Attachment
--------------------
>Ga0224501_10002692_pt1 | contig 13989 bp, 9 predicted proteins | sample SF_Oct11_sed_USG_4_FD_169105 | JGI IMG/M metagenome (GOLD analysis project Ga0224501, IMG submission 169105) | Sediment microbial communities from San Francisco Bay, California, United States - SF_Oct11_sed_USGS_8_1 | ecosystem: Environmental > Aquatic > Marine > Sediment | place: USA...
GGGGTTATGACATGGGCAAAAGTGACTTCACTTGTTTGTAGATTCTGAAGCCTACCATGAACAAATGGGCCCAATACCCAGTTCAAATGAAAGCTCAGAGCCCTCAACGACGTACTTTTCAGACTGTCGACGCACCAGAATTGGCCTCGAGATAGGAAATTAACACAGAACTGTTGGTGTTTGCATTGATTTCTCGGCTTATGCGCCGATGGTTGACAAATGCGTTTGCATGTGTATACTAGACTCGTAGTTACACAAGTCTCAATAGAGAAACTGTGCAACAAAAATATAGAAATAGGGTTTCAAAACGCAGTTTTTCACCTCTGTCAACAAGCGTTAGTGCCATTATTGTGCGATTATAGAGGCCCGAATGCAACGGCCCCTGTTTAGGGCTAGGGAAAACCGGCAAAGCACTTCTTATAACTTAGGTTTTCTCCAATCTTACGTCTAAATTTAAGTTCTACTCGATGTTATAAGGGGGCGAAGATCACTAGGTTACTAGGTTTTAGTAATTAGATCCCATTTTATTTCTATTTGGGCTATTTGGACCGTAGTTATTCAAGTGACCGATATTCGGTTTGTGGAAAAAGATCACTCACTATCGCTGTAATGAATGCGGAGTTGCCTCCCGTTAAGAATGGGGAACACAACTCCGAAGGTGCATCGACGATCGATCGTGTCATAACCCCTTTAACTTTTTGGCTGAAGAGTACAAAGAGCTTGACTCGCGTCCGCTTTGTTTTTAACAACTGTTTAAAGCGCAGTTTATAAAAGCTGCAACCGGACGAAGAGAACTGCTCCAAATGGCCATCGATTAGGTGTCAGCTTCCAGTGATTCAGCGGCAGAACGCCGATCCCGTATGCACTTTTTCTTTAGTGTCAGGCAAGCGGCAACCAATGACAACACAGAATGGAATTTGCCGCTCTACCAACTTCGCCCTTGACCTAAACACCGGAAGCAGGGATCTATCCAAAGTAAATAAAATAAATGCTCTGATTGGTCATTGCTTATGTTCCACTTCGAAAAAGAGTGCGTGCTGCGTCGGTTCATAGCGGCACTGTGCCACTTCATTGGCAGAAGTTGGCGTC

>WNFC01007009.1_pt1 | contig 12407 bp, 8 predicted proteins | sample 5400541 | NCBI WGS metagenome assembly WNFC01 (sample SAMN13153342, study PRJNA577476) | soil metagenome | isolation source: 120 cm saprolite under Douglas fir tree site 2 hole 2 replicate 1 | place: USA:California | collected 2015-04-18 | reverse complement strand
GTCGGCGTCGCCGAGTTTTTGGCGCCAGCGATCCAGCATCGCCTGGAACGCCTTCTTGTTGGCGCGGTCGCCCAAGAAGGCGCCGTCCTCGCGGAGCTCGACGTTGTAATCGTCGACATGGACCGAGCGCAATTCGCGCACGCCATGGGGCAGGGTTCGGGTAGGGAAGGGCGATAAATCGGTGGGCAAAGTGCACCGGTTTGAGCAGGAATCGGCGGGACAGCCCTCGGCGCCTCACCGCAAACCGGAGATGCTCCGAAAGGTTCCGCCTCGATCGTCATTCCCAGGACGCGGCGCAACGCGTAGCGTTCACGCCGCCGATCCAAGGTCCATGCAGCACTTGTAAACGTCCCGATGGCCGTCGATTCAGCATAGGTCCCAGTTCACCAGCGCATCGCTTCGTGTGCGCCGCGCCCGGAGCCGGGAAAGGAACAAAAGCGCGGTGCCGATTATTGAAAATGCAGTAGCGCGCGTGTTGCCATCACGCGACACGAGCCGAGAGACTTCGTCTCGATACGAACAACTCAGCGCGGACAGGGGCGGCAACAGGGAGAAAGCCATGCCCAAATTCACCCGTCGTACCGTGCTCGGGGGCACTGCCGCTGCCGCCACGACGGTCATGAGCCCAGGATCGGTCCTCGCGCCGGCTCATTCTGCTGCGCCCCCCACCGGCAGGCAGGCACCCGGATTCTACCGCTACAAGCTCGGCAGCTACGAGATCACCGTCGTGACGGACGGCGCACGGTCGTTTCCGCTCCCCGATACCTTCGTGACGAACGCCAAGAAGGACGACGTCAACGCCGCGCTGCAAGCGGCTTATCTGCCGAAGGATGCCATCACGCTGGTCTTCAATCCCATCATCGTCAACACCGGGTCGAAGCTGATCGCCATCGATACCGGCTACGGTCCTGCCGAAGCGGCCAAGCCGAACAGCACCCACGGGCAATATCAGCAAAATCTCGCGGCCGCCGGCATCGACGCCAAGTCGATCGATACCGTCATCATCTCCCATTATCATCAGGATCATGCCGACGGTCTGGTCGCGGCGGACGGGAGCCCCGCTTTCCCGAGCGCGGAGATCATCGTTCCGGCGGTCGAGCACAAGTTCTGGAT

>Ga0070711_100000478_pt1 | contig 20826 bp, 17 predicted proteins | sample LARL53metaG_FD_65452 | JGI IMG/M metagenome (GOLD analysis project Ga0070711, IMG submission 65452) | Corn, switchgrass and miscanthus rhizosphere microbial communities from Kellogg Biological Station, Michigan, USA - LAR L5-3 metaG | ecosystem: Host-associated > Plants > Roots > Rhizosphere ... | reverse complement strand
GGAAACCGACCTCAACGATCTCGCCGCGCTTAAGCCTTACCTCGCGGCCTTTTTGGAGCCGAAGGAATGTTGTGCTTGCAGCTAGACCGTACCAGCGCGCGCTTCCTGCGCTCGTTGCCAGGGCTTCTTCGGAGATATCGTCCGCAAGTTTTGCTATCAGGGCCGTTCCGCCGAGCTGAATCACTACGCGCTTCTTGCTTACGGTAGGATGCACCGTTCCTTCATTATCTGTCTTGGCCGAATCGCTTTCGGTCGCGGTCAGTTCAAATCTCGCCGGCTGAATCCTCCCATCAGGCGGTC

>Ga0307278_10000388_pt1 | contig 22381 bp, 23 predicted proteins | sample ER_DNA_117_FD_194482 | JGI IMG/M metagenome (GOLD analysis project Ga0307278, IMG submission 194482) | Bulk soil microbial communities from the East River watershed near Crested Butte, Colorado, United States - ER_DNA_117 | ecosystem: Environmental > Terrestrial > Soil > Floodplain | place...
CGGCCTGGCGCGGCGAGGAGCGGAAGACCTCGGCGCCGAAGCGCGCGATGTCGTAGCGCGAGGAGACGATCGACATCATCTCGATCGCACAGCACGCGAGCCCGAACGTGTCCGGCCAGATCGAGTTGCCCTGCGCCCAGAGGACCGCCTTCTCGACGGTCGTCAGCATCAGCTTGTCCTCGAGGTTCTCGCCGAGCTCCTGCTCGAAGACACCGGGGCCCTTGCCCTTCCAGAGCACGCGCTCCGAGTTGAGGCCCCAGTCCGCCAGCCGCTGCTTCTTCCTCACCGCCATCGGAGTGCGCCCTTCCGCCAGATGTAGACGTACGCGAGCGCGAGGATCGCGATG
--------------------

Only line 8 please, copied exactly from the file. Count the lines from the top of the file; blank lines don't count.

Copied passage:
CGGCCTGGCGCGGCGAGGAGCGGAAGACCTCGGCGCCGAAGCGCGCGATGTCGTAGCGCGAGGAGACGATCGACATCATCTCGATCGCACAGCACGCGAGCCCGAACGTGTCCGGCCAGATCGAGTTGCCCTGCGCCCAGAGGACCGCCTTCTCGACGGTCGTCAGCATCAGCTTGTCCTCGAGGTTCTCGCCGAGCTCCTGCTCGAAGACACCGGGGCCCTTGCCCTTCCAGAGCACGCGCTCCGAGTTGAGGCCCCAGTCCGCCAGCCGCTGCTTCTTCCTCACCGCCATCGGAGTGCGCCCTTCCGCCAGATGTAGACGTACGCGAGCGCGAGGATCGCGATG